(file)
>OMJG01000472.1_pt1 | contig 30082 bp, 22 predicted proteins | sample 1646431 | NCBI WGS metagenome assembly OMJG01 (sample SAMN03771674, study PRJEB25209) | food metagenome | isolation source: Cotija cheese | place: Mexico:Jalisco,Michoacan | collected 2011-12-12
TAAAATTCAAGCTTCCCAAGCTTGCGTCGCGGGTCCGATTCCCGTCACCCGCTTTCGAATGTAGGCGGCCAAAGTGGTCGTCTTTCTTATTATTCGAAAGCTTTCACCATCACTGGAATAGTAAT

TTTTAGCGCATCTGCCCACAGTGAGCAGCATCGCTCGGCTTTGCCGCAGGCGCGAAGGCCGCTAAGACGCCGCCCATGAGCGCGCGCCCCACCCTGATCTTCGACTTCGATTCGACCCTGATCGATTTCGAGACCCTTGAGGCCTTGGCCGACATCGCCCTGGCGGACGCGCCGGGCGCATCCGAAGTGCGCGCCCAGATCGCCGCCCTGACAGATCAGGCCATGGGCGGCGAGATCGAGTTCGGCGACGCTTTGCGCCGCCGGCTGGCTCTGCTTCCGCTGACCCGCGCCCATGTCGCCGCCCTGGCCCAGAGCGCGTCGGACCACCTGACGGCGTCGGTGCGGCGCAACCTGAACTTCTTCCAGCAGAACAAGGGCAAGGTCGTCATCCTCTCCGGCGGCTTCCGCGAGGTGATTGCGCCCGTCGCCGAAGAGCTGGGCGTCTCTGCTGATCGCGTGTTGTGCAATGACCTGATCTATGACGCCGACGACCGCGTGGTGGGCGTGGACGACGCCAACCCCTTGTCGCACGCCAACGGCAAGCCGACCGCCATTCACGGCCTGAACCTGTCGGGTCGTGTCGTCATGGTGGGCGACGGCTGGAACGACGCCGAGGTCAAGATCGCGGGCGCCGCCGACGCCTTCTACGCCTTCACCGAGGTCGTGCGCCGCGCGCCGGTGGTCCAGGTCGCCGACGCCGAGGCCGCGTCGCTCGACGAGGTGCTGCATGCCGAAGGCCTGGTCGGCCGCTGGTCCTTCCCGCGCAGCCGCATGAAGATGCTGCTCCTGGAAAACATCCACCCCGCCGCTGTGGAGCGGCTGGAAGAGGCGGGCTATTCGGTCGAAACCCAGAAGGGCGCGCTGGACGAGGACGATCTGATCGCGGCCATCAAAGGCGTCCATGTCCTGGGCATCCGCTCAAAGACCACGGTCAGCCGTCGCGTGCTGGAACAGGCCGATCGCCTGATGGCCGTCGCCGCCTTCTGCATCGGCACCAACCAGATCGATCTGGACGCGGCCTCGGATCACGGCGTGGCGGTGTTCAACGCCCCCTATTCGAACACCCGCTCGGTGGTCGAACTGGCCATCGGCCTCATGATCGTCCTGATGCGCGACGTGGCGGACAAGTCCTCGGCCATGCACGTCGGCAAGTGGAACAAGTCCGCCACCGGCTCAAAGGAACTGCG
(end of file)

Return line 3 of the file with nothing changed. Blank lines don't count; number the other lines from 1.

TTTTAGCGCATCTGCCCACAGTGAGCAGCATCGCTCGGCTTTGCCGCAGGCGCGAAGGCCGCTAAGACGCCGCCCATGAGCGCGCGCCCCACCCTGATCTTCGACTTCGATTCGACCCTGATCGATTTCGAGACCCTTGAGGCCTTGGCCGACATCGCCCTGGCGGACGCGCCGGGCGCATCCGAAGTGCGCGCCCAGATCGCCGCCCTGACAGATCAGGCCATGGGCGGCGAGATCGAGTTCGGCGACGCTTTGCGCCGCCGGCTGGCTCTGCTTCCGCTGACCCGCGCCCATGTCGCCGCCCTGGCCCAGAGCGCGTCGGACCACCTGACGGCGTCGGTGCGGCGCAACCTGAACTTCTTCCAGCAGAACAAGGGCAAGGTCGTCATCCTCTCCGGCGGCTTCCGCGAGGTGATTGCGCCCGTCGCCGAAGAGCTGGGCGTCTCTGCTGATCGCGTGTTGTGCAATGACCTGATCTATGACGCCGACGACCGCGTGGTGGGCGTGGACGACGCCAACCCCTTGTCGCACGCCAACGGCAAGCCGACCGCCATTCACGGCCTGAACCTGTCGGGTCGTGTCGTCATGGTGGGCGACGGCTGGAACGACGCCGAGGTCAAGATCGCGGGCGCCGCCGACGCCTTCTACGCCTTCACCGAGGTCGTGCGCCGCGCGCCGGTGGTCCAGGTCGCCGACGCCGAGGCCGCGTCGCTCGACGAGGTGCTGCATGCCGAAGGCCTGGTCGGCCGCTGGTCCTTCCCGCGCAGCCGCATGAAGATGCTGCTCCTGGAAAACATCCACCCCGCCGCTGTGGAGCGGCTGGAAGAGGCGGGCTATTCGGTCGAAACCCAGAAGGGCGCGCTGGACGAGGACGATCTGATCGCGGCCATCAAAGGCGTCCATGTCCTGGGCATCCGCTCAAAGACCACGGTCAGCCGTCGCGTGCTGGAACAGGCCGATCGCCTGATGGCCGTCGCCGCCTTCTGCATCGGCACCAACCAGATCGATCTGGACGCGGCCTCGGATCACGGCGTGGCGGTGTTCAACGCCCCCTATTCGAACACCCGCTCGGTGGTCGAACTGGCCATCGGCCTCATGATCGTCCTGATGCGCGACGTGGCGGACAAGTCCTCGGCCATGCACGTCGGCAAGTGGAACAAGTCCGCCACCGGCTCAAAGGAACTGCG